Summary and Impressions
As yet another addition to the list of series I’ll be blogging this season, the second installment of Kyoukai Senjou no Horizon will also be covered in MeepingAnime. However, as its first season didn’t have the same privilege, a brief summary post is required. In it, I’ll make a small recap of the events of the first season. But first and foremost I’ll also address those people who, like me, completely dismissed the possibility of watching it when it first aired, whatever reason they may have had.
When I first saw Kyoukai Senjou no Horizon’s trailer while deciding my Fall 2011 lineup, I completely dismissed it at first sight for one simple thing: the character designs. Almost all the female characters having an oversized bosom is rarely an indicator of a good story, and I am definitely not a fan of ecchi either. Not to mention that combining that with the presence of high tech and mecha made me remind a much hated (by me, that is) recent series – Infinite Stratos. That said, it wasn’t until recently, when I heard some good things about it and asked a fellow blogger – feal87 – if he found it worth watching, that I decided to give it a try. As so, I assure you that Kyoukai Senjou is not one single bit like it – in fact, it is a full-fledged fantasy, with quite a good story, really interesting characters and one of the most in-depth depictions of politics I’ve seen in anime. Fanservice is present, but it’s more visual (with the character designs and all) than it is situational, not to mention it isn’t even that common. The complex setting might also be somewhat confuse, what is a put off for some people, but checking out some information and paying close attention to the episodes should be enough to understand (and enjoy) everything. Don’t let it scare you, or you’ll be missing out on a good series. Also, the second season is a direct continuation of the first one, so if you’re planning on following it, it’s highly advisable to watch the first one beforehand, or you’ll understand nothing at all.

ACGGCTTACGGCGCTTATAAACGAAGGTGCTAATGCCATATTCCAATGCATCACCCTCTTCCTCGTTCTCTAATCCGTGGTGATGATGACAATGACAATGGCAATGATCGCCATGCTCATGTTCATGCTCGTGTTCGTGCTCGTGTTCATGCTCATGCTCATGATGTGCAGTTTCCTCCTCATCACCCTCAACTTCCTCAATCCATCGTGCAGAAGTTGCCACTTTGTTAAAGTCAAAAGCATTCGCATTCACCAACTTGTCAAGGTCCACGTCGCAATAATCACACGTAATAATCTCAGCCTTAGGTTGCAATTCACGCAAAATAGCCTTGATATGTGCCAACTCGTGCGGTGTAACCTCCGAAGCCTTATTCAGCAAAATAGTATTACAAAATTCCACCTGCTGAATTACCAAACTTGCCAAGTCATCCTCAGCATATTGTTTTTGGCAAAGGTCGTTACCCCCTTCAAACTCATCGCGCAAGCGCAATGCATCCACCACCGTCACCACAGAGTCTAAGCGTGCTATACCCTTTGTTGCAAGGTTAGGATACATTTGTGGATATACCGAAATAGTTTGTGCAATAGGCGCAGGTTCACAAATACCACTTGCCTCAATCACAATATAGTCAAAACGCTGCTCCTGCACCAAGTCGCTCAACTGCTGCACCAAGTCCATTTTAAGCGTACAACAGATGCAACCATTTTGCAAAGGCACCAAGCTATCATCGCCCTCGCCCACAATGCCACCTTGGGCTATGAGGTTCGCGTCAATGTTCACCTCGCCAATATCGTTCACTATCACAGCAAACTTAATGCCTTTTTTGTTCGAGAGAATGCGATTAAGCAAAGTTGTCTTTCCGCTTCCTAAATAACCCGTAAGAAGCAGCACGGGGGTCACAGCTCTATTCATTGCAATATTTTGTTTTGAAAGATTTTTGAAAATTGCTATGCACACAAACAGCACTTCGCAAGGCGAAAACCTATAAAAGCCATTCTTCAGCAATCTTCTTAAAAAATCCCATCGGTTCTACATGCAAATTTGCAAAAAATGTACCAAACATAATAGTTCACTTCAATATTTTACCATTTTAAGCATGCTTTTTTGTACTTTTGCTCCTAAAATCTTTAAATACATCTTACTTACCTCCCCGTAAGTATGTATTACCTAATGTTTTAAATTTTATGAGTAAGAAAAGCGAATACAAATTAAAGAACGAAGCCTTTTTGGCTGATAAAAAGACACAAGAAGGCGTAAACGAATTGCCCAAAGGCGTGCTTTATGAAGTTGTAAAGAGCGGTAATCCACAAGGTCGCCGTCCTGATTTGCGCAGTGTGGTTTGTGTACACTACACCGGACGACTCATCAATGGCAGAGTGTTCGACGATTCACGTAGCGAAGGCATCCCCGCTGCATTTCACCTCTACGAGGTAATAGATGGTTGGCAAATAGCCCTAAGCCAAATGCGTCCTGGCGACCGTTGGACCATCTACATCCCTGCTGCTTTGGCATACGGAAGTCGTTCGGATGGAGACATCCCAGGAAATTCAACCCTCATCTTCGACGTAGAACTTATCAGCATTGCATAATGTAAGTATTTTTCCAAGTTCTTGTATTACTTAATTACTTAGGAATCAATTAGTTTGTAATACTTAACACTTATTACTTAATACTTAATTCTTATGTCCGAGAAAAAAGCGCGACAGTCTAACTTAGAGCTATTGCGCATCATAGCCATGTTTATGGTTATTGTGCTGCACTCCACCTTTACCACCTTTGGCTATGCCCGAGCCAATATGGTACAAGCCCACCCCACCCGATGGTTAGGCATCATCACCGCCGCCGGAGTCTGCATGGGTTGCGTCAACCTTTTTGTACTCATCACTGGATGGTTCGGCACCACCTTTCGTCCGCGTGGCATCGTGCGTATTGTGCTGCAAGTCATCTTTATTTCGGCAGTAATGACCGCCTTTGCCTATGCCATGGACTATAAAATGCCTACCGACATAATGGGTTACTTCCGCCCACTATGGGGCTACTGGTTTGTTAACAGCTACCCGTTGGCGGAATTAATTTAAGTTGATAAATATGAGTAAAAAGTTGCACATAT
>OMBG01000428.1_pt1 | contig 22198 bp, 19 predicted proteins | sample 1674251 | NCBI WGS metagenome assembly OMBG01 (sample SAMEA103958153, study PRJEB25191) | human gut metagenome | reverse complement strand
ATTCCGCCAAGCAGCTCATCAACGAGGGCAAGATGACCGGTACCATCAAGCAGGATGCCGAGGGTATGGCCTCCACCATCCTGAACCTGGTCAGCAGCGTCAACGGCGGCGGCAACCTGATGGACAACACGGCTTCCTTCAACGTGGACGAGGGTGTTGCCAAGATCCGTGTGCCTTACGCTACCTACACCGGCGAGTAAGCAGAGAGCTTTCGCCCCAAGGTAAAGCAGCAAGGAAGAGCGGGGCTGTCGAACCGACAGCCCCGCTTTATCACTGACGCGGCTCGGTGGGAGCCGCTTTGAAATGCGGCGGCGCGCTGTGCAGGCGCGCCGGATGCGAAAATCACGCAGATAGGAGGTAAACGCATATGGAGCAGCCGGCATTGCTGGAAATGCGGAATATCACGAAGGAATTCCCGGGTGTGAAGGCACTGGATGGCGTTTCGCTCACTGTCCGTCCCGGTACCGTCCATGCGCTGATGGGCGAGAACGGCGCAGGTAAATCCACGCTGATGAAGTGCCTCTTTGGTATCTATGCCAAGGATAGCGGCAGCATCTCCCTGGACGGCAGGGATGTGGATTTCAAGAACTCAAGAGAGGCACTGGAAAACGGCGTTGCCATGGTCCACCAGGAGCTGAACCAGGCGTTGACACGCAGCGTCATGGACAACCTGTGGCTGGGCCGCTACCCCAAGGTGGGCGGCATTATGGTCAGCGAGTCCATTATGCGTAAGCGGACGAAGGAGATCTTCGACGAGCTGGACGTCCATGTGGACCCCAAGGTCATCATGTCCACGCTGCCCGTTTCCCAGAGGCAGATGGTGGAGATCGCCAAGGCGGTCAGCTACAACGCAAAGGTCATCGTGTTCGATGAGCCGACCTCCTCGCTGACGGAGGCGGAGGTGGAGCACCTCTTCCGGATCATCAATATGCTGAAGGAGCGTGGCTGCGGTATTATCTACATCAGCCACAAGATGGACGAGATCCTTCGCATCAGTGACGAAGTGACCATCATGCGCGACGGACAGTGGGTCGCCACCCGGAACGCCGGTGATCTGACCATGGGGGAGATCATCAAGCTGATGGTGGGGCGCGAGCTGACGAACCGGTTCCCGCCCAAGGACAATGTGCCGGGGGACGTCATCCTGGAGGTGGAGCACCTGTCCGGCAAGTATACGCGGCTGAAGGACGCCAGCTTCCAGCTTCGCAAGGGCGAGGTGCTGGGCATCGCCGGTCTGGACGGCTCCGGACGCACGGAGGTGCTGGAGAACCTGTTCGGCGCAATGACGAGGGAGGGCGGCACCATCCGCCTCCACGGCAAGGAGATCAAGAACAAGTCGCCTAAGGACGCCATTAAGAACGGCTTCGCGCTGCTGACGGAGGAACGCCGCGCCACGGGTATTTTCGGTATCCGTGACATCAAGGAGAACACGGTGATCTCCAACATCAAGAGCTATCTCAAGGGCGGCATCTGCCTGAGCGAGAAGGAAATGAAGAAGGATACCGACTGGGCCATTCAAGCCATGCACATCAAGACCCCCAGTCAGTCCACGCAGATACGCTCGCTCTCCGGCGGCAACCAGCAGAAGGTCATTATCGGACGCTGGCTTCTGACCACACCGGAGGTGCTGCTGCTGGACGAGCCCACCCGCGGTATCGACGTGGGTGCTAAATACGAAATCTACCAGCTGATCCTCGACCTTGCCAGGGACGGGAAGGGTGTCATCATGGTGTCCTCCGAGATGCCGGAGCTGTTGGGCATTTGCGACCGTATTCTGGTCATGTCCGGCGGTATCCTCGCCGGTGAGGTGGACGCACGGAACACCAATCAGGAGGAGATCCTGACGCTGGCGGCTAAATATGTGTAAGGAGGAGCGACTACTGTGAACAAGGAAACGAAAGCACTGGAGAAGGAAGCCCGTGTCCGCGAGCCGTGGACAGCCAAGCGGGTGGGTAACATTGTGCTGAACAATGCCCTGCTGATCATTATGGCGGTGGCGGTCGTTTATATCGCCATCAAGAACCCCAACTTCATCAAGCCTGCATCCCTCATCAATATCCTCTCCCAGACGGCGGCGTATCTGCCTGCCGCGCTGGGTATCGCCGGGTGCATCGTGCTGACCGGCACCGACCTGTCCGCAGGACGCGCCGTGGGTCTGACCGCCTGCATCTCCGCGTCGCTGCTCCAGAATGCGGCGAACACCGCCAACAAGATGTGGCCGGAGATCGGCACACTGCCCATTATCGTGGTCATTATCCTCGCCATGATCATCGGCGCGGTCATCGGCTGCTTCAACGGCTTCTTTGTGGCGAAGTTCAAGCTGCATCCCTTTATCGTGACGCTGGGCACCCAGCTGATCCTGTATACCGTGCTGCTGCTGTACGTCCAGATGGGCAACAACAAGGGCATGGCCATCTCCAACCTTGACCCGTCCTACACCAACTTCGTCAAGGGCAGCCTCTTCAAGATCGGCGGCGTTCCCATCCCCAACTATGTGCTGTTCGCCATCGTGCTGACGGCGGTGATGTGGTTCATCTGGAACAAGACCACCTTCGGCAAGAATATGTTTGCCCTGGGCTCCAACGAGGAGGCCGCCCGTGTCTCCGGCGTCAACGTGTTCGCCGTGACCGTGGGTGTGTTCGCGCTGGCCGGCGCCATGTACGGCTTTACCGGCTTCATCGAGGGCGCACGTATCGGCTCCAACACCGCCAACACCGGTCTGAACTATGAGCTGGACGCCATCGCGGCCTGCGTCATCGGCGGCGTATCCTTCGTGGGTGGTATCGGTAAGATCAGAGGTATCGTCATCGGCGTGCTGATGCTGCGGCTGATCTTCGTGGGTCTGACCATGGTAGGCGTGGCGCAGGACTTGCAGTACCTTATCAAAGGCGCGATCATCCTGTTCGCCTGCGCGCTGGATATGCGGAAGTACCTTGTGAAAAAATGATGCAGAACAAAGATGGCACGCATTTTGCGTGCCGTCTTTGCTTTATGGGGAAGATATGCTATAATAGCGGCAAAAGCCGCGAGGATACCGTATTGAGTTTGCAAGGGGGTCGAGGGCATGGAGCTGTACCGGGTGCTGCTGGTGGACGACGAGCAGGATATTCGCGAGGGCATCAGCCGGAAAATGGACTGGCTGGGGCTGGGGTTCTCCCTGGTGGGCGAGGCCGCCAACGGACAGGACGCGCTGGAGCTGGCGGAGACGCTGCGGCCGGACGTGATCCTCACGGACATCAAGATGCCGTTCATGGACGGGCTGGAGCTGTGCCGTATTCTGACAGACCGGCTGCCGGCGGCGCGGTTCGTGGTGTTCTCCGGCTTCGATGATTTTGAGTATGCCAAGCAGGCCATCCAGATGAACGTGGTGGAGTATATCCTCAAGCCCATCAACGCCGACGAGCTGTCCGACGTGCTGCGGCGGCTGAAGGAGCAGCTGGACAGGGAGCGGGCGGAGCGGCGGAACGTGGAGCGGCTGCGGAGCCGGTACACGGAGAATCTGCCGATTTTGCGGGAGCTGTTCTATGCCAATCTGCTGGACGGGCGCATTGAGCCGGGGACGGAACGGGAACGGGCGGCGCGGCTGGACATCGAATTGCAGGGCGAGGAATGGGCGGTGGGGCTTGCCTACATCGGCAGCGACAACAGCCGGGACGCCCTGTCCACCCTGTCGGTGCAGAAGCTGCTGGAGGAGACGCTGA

With my intermission and impressions on this series complete, I’ll start this brief recap by the setting, as it is a most important factor. The world of Kyoukai Senjou is supposedly our world in a far distant future. Mankind had once set themselves on a journey to ascend to “the heavens”, yet got caught up in a war amongst themselves and failed in their intent. They then returned to Earth, which was, at that point, inhabitable, save for a small area called the Divine States, which geographically corresponds to Japan (what else would it be). In hopes of once again reaching “the heavens”, humanity started to recreate their steps from a very early stage, believing they’d eventually reach the situation they’d been in before, and hopefully this time not making the mistake of breaking out a war. As a guideline, they use the Testament, a book which has history recorded in it and updates itself every 100 years. For a more detailed of the in-universe history you might want to acquire (and I think it’s rather useful and advisable, albeit not exactly mandatory to do so), check the series’ wiki.
The plot starts in the year of 1648 TE, which corresponds to the recreation of the events that happened in our year of 1648. However, the testament has stopped updating beyond that date, so rumors about the Apocalypse spread throughout the land. The main characters are “students” from Musashi Academy (the word “student” has a very different meaning in the Kyoukai Senjou’s world, students being literally those in charge of their respective countries).
The first season of Koukai Senjou, with 13 episodes, covered a whole of 2 days in in-universe time. In the first, the protagonist, Aoi Toori, who’s the Student Council President and the Chancellor (meaning the higher authority in the Far East), plans on confessing to a girl, or rather an automated doll that had been created with the soul of the girl he had previously loved, Horizon Ariadust, but died in an accident 10 years before. However, things happen and they get caught up in major events that include the destruction of an entire city – Mikawa. Horizon is used as a political scapegoat – considered the sovereign of the destroyed city, thus being held responsible for that night’s happenings. She’s captured by the Testament Union and forced to commit suicide by the next day at 6:00 PM. The situation becomes even more complicated, since upon Mikawa’s annihilation, it is revealed that inside Horizon is one of the Armaments of Deadly Sins (very powerful weapons, that are also said to be the key to avoid the apocalypse), and a very desirable one at that, since it allows control over the others. Toori and the remaining students set out to save Horizon, overcoming bothersome formalities and declaring war on the entire world on the process. They achieve what they set out to do and bring Horizon back to Musashi. The last scene of the season is set almost one month later, as Musashi is attacked by Tres Espanha forces, so I expect the second season (the first episode of which I am going to watch now) to start off from this point. Expect the first impressions in a couple of hours.